Strain: Hadban Enzahi (TF Elsissa DB 1870)
SCID, CA and LFS Clear.. Testing Centre VHL Holland

Sire: Kais
Pakistan (Kumir/Panagia) x Proba (Balaton/Palmira)
Dam: Baletina bint Inez
Balaton (Menes/Panagia) x Indirah bint Inez (Kauri/Shams el Inez)


Al Zomorood Arabian Stud

Allbreed Pedigree - Kalinin ibn Baletina

#16 Acorn-Arabians

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Posted 11 January 2010 - 02:24 PM

I was much more assertive this morning than I usually would be - and I didn't back down until he did (the colt) When he backed off and actually left me - I put my arm down and went about my business. I have been a pushover for so long - it will take a lot of retraining of me to get the effectiviness down pat. Then - my husband better watch out!!!!

#17 sheikh rissan

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Posted 11 January 2010 - 02:44 PM

Well done, you. I am sure your colt will "get" the new hierarchy very soon. He would have to get it if he moved into a new herd, after all.

BW
J
Julia

Kalinin ibn Baletina - 2001 Metallic Chestnut Stallion, Double Balaton
Strain: Hadban Enzahi (TF Elsissa DB 1870)
SCID, CA and LFS Clear.. Testing Centre VHL Holland

Sire: Kais
Pakistan (Kumir/Panagia) x Proba (Balaton/Palmira)
Dam: Baletina bint Inez
Balaton (Menes/Panagia) x Indirah bint Inez (Kauri/Shams el Inez)


Al Zomorood Arabian Stud

Allbreed Pedigree - Kalinin ibn Baletina

#18 janessa

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Posted 11 January 2010 - 05:15 PM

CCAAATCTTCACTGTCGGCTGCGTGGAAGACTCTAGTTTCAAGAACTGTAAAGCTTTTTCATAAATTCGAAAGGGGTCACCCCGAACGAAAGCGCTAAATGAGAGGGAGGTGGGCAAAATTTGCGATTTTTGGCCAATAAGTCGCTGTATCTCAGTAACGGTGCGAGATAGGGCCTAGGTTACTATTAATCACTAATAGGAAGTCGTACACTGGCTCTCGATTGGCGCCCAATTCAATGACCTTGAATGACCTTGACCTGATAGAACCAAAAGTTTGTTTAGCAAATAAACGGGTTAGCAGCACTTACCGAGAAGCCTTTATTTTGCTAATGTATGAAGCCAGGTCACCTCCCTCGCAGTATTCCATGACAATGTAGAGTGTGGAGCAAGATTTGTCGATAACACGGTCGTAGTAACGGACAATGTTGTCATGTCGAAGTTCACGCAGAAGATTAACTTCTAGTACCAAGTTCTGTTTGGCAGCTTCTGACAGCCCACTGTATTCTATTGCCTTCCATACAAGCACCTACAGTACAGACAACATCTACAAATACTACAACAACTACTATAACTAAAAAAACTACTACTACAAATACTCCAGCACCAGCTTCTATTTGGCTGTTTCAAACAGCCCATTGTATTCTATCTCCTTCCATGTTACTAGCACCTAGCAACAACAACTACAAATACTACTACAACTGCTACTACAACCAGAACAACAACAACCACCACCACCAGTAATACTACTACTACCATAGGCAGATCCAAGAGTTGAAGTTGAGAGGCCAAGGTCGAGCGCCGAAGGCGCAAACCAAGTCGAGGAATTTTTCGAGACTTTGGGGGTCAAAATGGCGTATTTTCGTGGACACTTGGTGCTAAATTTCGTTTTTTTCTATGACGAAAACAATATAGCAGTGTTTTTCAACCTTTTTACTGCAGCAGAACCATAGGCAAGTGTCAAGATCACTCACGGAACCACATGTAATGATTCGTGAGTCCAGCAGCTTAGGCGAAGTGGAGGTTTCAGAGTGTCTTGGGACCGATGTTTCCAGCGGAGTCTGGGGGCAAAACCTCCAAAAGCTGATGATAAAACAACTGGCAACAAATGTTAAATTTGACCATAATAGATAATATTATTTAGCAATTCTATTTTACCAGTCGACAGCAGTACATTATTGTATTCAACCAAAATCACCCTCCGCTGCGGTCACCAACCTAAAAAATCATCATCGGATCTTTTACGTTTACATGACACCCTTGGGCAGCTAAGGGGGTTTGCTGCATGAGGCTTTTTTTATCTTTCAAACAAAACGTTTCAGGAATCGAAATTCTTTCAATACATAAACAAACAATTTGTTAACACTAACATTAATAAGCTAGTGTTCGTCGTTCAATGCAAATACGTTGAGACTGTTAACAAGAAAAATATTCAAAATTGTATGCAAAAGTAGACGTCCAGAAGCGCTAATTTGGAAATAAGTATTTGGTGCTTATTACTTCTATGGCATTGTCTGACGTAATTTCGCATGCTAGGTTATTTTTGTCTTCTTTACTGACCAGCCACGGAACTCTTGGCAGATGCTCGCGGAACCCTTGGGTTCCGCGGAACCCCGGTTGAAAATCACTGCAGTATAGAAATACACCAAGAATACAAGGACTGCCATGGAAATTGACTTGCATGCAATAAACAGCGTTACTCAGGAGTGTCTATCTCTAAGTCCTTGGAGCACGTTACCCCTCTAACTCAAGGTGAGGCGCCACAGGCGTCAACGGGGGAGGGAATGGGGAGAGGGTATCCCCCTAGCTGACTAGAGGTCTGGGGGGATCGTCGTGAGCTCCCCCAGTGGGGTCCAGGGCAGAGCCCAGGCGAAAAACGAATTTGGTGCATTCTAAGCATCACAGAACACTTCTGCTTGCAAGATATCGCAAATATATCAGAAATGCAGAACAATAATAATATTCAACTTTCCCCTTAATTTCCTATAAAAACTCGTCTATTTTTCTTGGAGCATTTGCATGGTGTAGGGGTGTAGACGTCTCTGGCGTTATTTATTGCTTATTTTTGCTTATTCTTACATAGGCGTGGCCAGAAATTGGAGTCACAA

Some very good advice here! :bigemo_harabe_net-03: Thanks everyone

#19 Heidi

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Posted 11 January 2010 - 06:41 PM

A good swift kick backwards on pushy colts works wonders.

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#20 Acorn-Arabians

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Posted 12 January 2010 - 01:47 AM

That little colt got a bit pushy tonight - I didn't have him haltered - and I went in to shoo him outside so I could clean his stall - He turned his back on me and threatened to kick me - he didn't actually strike out at me - but he threatened - I didn't have anything in my hand - so I did do some yelling - then he turned toward me - I grabbed a halter - then no problem. So, he was acting up outside - all by himself - so I didn't care, but I made him behave before he could come in - made him back up (on lead) and wouldn't let him rush in (it was feeding time). Then I tied him - made him stay there until I was ready to let him loose. Wasn't very long - just the point of it all. Really P*ssed me off. Why is it I never have what I need when I need it. I hate that I got myself in that position. I know it is my fault - he had that opportunity. Really disappointed in myself and my lack of command for respect. :5298_orcspash: